Outline of business management

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The following outline is provided as an overview of and topical guide to management:

Business managementmanagement of a business. Business management rule #1 is delegation, assign the best qualified people to each position and trust your staff to do the work instead of trying to do everything yourself. It includes all aspects of overseeing and supervising business operations. Management is the act of allocating resources to accomplish desired goals and objectives efficiently and effectively; it comprises planning, organizing, staffing, leading or directing, and controlling an organization (a group of one or more people or entities) or effort for the purpose of accomplishing a goal.


Types of organizations[edit]

Organization – Social entity established to meet needs or pursue goals

  • Company – Association or collection of individuals
  • Co-operative – Autonomous association of persons united voluntarily to meet their common economic, social, and cultural needs and aspirations through a jointly owned and democratically controlled enterprise
  • Government – System or group of people governing an organized community, often a state
  • Nonprofit organization – Organization operated for a collective benefit

Areas of management application[edit]

Management application can be utilised by a person or a group of people and by a company or a group of companies depending upon the type of management skills being used. Management can be applied to every aspect of activity of a person or an organization:

Self-management skills[edit]

Self-governance is the act of conducting oneself to get things done.[1] Effective management of oneself is a natural prerequisite of effective management.[2] Personal skills related to business activity include:

General organization management skills[edit]

Department management[edit]

Field- or organization-specific management[edit]

Business strategy[edit]

Strategic management

Business analysis[edit]

Business analysis – set of tasks, knowledge, and techniques required to identify business needs and determine solutions to business problems. Solutions often include a systems development component, but may also consist of process improvement or organizational change.

Goal setting[edit]

Goal setting – involves establishing specific, measurable and time targeted objectives

  • Goal – or objective consists of a projected state of affairs which a person or a system plans or intends to achieve or bring about – a personal or organizational desired end-point in some sort of assumed development. Many people endeavor to reach goals within a finite time by setting deadlines.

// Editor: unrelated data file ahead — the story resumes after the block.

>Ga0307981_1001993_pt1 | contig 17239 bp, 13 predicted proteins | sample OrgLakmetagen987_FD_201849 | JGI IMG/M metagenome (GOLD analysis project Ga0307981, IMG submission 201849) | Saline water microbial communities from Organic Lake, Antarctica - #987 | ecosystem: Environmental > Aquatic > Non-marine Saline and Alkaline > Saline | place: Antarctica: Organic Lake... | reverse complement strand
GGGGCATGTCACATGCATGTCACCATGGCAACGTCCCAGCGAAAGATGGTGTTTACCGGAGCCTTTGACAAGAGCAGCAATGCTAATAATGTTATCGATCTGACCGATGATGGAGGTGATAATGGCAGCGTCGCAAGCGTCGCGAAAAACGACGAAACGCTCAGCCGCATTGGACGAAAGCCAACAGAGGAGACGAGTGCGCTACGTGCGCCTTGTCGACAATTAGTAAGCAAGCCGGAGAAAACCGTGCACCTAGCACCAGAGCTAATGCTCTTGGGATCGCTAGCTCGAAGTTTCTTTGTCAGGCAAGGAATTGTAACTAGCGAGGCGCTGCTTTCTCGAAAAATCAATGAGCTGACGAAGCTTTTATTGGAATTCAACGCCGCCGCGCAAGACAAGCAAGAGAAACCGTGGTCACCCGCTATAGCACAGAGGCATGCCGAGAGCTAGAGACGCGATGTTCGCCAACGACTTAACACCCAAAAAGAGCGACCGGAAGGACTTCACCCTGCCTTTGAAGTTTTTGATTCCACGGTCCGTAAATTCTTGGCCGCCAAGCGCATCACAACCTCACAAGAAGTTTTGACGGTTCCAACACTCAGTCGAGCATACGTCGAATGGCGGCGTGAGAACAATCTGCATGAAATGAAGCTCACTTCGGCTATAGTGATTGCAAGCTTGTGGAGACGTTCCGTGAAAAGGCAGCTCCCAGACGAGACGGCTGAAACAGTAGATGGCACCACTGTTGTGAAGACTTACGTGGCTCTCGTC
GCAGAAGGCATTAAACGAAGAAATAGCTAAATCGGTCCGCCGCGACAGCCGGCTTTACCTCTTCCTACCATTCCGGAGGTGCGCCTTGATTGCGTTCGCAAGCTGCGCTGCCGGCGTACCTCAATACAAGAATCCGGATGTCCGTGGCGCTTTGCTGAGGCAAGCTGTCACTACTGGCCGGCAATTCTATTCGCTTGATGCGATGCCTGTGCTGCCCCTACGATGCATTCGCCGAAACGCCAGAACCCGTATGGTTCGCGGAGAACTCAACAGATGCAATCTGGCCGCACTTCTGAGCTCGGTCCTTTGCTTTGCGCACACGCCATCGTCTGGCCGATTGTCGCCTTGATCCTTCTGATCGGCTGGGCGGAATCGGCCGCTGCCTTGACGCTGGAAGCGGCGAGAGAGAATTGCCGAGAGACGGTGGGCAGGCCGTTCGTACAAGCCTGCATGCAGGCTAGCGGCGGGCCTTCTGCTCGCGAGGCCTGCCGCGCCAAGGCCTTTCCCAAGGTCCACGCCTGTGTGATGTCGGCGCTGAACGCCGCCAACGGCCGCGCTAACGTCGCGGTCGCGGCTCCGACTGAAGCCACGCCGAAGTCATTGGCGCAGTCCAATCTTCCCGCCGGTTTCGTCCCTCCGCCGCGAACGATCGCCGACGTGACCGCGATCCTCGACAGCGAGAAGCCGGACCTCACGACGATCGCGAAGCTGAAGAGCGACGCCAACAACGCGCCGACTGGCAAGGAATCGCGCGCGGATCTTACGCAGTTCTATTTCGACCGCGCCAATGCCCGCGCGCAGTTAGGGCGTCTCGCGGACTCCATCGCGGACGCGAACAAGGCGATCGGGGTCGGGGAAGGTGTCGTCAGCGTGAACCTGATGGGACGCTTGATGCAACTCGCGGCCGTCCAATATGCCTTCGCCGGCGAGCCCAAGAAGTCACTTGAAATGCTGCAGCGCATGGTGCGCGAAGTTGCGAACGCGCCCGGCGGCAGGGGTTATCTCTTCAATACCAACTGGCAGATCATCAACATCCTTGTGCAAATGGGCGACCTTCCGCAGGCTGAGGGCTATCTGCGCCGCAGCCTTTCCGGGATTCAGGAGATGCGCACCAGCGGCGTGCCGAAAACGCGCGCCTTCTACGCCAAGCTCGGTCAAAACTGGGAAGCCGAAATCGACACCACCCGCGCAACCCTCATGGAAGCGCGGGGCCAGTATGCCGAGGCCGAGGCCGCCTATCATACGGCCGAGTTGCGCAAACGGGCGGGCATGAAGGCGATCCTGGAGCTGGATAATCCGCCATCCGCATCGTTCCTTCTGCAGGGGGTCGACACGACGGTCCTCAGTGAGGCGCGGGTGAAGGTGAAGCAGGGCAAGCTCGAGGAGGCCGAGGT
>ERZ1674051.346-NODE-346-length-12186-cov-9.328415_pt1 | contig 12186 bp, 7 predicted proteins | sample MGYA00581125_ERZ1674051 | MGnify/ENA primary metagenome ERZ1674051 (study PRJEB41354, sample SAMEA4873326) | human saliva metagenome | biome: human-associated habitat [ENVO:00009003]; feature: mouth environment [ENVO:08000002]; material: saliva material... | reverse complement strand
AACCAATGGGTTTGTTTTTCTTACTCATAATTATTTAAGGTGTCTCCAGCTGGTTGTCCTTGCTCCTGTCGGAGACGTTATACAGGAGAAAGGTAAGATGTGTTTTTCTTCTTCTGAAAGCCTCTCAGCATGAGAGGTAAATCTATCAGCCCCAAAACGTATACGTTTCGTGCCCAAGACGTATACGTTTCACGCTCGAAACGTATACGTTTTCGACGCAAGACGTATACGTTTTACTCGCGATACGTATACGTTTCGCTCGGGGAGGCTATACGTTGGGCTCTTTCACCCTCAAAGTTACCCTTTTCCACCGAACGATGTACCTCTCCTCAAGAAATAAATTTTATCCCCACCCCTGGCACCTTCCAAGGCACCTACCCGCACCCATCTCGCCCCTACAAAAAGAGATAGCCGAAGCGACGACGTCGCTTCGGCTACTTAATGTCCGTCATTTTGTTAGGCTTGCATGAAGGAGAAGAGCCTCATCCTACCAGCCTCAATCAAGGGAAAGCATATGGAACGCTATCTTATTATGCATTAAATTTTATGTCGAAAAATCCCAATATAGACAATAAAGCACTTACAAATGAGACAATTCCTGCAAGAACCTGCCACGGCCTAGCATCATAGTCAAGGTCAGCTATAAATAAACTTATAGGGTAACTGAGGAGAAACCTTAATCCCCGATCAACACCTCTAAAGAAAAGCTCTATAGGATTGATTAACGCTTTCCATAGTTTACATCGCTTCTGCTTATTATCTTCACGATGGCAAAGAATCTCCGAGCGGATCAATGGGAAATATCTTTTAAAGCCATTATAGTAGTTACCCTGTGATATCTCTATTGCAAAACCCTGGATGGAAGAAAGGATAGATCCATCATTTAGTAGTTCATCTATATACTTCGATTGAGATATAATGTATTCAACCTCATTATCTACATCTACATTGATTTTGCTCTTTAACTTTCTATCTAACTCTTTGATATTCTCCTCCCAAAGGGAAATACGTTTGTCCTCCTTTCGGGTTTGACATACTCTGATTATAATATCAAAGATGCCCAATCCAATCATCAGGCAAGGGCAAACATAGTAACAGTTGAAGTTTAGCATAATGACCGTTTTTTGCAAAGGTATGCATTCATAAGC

Planning – in organizations and public policy is both the organizational process of creating and maintaining a plan; and the psychological process of thinking about the activities required to create a desired goal on some scale.





  • Middle management
  • Senior management
  • Balanced scorecard
  • Benchmarking
  • Board of directors
  • Business
  • Business intelligence
  • Business model – a profit-producing system that has an important degree of independence from the other systems within an enterprise.
  • Business operations – are those ongoing recurring activities involved in the running of a business for the purpose of producing value for the stakeholders. They are contrasted with project management, and consist of business processes.
  • Business process – is a collection of related, structured activities or tasks that produce a specific service or product (serve a particular goal) for a particular customer or customers. There are three types of business processes: Management processes, Operational processes, and Supporting processes.
  • Case study – is a research method which involves an in-depth, longitudinal examination of a single instance or event: a case. They provide a systematic way of looking at events, collecting data, analyzing information, and reporting the results.
  • Change control – the procedures used to ensure that changes (normally, but not necessarily, to IT systems) are introduced in a controlled and coordinated manner. Change control is a major aspect of the broader discipline of change management.
  • Corporate image
  • Corporate titles
  • Costs – in economics, business, and accounting are the value of money that has been used up to produce something, and hence is not available for use anymore. In business, the cost may be one of acquisition, in which case the amount of money expended to acquire it is counted as cost.
  • Critical success factor
  • Cross ownership
  • Cultural intelligence
  • Deliverable – contractually required work product, produced and delivered to a required state. A deliverable may be a document, hardware, software or other tangible product.
  • Enterprise modeling – is the process of understanding an enterprise business and improving its performance through creation of enterprise models. This includes the modelling of the relevant business domain (usually relatively stable), business processes (usually more volatile), and Information technology
  • Environmental scanning
  • Focused improvement – in Theory of Constraints is the ensemble of activities aimed at elevating the performance of any system, especially a business system, with respect to its goal by eliminating its constraints one by one and by not working on non-constraints.
  • Fordism – named after Henry Ford, refers to various social theories. It has varying but related meanings in different fields, and for Marxist and non-Marxist scholars.
  • Futures studies
  • Industrial espionage
  • Industry or market research
  • Innovation
  • Leadership